IN CONVERSATION WITH VALERY PHAKOAGO
Under the Tswalu Foundation’s climate change-focused programme, KEEP, Makabudi Valery Phakoago, known to all as Valery, is studying population densities, habitat preference, diet and activity patterns of aardvarks (Orycteropus afer) and ground pangolins (Smutsia temminckii). She is excited about her findings so far, which indicate that due to heavy rainfall experienced in the summer of 2020/21, pangolins and aardvarks are not diurnal as had been assumed. When there is abundant food available, such as after decent rainfall, these animals remain nocturnal. Ultimately, Valery hopes that a greater understanding of the ecology and population dynamics of myrmecophagous mammals in the Kalahari environment will make a contribution to the maintenance of biodiversity and ecotourism in South Africa.
Many people have said that once the red dust of the Kalahari gets into your boots, it’s impossible to leave. How do you feel about being here?
From the moment my supervisor and mentor, Prof Andrea Fuller, offered me the opportunity to visit Tswalu, I immediately said yes and have never regretted that decision. I much prefer being outdoors than stuck in an office or lab. Initially I was sent to assist one of her PhD students at the time, Wendy Panaino, with some of her fieldwork and also to learn more about the ecology of the Kalahari. The reserve is big and few people get the opportunity to spend time here. It is unique and beautiful, there is such a variety of animals and, above all, the biodiversity is amazing. The Korannaberg and the vegetation reminds me of home.
What does it take to be successful as a researcher out in the field?
Some researchers are happiest in a lab doing molecular work, for example. I knew already while doing my undergraduate degree that being in a microbiology lab was not for me. When we did our zoology practicals, which involved working with animals and doing measurements, I was at my happiest. Field work is not for everyone, especially the type of work that Wendy and I do. You need to have patience, passion, strength and zeal for what you do. You need to be able to cope in any weather conditions, extreme heat and cold, be comfortable working in a remote area, and have the ability to work alone but also in a team.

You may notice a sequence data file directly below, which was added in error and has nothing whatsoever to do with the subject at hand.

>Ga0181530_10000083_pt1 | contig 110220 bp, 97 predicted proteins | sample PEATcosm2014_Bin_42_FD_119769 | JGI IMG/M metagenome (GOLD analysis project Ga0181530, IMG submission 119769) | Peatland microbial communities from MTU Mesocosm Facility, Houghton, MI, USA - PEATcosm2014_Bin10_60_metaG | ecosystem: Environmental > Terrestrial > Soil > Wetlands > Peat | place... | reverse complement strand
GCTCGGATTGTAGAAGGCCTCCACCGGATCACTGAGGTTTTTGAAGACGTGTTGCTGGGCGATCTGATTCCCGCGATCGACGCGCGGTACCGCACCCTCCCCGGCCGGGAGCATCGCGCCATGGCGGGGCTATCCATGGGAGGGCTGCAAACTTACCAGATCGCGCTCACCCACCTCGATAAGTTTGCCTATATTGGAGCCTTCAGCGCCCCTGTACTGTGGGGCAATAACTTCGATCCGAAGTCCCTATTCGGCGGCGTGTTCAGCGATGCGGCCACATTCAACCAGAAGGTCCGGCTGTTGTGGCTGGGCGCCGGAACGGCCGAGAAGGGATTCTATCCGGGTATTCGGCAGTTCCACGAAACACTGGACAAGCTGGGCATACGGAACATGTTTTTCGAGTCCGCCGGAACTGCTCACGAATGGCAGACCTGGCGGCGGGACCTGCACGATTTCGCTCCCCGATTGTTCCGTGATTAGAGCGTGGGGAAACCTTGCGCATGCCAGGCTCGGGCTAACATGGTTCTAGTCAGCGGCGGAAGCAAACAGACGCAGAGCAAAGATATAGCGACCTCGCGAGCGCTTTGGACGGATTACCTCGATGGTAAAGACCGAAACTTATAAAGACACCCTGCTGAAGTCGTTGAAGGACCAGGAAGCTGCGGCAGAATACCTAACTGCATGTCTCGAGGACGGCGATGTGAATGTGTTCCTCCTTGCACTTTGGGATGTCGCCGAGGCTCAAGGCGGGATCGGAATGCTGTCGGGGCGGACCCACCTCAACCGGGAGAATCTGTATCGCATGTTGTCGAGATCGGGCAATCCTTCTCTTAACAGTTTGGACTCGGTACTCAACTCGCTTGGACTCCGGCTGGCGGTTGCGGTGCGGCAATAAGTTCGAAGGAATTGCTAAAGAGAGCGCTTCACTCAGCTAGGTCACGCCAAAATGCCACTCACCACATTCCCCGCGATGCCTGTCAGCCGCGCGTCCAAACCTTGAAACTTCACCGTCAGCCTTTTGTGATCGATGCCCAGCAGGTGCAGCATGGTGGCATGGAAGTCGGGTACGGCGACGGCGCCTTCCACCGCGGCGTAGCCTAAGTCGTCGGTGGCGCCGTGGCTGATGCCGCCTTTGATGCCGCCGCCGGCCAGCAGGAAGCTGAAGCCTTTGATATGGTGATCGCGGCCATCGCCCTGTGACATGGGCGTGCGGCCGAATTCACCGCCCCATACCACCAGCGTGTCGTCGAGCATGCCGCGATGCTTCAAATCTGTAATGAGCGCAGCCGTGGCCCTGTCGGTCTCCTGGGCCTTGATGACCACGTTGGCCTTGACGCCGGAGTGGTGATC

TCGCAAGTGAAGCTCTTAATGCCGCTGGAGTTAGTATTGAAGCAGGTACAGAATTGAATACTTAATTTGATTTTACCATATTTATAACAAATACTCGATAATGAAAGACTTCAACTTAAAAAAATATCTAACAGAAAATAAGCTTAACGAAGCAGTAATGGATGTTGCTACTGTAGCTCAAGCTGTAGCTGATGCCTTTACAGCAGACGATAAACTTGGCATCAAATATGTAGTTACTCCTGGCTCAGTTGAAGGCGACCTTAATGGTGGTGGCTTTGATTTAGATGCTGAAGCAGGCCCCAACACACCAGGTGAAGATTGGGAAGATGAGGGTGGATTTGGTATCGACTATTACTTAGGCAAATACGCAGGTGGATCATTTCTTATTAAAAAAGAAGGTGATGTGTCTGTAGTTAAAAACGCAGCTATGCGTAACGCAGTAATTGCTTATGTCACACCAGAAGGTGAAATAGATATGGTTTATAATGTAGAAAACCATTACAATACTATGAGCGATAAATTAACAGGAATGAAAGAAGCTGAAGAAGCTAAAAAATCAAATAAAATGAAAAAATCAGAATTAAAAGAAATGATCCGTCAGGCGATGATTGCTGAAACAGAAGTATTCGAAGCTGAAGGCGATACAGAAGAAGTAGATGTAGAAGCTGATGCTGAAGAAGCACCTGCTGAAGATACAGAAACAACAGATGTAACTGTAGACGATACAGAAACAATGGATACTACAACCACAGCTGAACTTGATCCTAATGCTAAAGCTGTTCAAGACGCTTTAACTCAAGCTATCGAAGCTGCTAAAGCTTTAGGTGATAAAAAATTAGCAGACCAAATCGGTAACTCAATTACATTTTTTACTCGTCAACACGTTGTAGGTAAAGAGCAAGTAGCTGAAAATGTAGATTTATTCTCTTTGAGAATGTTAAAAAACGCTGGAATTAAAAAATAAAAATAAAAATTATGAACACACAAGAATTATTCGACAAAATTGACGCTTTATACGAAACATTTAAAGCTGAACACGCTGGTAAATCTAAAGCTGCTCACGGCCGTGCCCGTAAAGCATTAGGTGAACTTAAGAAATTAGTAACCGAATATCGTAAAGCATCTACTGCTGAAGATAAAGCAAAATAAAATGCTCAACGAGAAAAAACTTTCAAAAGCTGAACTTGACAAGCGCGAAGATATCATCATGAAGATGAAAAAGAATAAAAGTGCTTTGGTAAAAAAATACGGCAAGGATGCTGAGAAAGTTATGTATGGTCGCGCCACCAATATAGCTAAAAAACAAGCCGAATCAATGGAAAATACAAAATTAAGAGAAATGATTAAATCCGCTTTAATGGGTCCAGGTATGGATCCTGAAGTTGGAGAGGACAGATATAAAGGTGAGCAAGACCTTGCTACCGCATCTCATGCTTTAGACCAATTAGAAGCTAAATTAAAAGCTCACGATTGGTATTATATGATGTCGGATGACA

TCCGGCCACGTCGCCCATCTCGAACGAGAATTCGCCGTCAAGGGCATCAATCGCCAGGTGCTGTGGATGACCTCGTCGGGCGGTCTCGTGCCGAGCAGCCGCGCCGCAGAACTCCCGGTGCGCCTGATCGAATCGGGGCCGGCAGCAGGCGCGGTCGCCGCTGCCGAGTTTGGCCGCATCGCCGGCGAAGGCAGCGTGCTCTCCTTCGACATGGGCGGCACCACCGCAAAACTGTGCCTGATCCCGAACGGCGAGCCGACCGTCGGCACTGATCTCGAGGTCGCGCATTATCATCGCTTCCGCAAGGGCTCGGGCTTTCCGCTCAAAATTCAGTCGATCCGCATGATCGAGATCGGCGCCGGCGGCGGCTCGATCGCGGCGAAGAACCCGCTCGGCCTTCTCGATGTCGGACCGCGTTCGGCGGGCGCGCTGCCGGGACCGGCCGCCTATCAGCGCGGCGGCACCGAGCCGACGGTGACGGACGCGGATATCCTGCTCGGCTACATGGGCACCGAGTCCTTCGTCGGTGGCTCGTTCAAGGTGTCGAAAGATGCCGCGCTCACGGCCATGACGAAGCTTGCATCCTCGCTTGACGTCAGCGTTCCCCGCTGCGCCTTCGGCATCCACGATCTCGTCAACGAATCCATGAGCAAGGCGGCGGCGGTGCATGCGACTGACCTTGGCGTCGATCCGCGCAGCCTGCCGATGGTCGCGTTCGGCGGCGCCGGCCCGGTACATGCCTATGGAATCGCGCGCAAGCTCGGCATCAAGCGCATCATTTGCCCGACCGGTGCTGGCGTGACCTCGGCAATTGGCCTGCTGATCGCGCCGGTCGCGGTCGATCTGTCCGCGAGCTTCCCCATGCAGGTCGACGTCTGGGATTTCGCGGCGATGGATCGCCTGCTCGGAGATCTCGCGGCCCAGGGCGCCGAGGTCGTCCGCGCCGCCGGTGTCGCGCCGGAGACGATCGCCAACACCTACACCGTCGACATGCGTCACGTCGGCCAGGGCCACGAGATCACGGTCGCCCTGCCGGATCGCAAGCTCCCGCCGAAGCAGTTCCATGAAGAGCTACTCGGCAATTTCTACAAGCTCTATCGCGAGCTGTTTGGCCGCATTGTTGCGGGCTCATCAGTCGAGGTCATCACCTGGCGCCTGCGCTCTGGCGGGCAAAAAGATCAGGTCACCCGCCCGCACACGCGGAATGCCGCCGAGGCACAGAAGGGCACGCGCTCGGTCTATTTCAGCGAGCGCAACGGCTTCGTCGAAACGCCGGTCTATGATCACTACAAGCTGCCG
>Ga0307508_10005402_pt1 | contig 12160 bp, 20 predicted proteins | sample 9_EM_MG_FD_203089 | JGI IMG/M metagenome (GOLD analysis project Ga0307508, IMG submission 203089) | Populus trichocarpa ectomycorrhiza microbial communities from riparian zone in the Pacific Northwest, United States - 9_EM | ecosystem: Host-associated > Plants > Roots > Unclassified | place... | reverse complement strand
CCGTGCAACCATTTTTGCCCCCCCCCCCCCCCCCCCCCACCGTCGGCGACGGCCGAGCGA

Can you describe a typical week in the life of a researcher in your field. We usually only think about the action, like using telemetry to track an animal or setting up a camera trap. What else does it entail?
As great as it is to be out in the field collecting data, being back in the lab and in front of a laptop is a large part of the life of a researcher. Capturing, analysing and interpreting the work is intensive and time consuming. It can take hours and days to go through pangolin or aardvark scat, while checking that you’re answering your objectives.
What are the downsides of what you do?
Sometimes I struggle with rising very early, as I am not a morning person! I am more active at night, so maybe that’s why the universe chose me to study nocturnal mammals. Being out at night in the cold can be challenging, but it is what drives me. I complain about the weather sometimes and the early mornings, but I love it at the same time. I really love what I do.
What moments make it all worthwhile?
When I saw my very first pangolin pup riding on the mother’s back I wanted to scream with excitement and awe, but I had to compose myself – no noise allowed around pangolins! I went to bed with a big smile that night.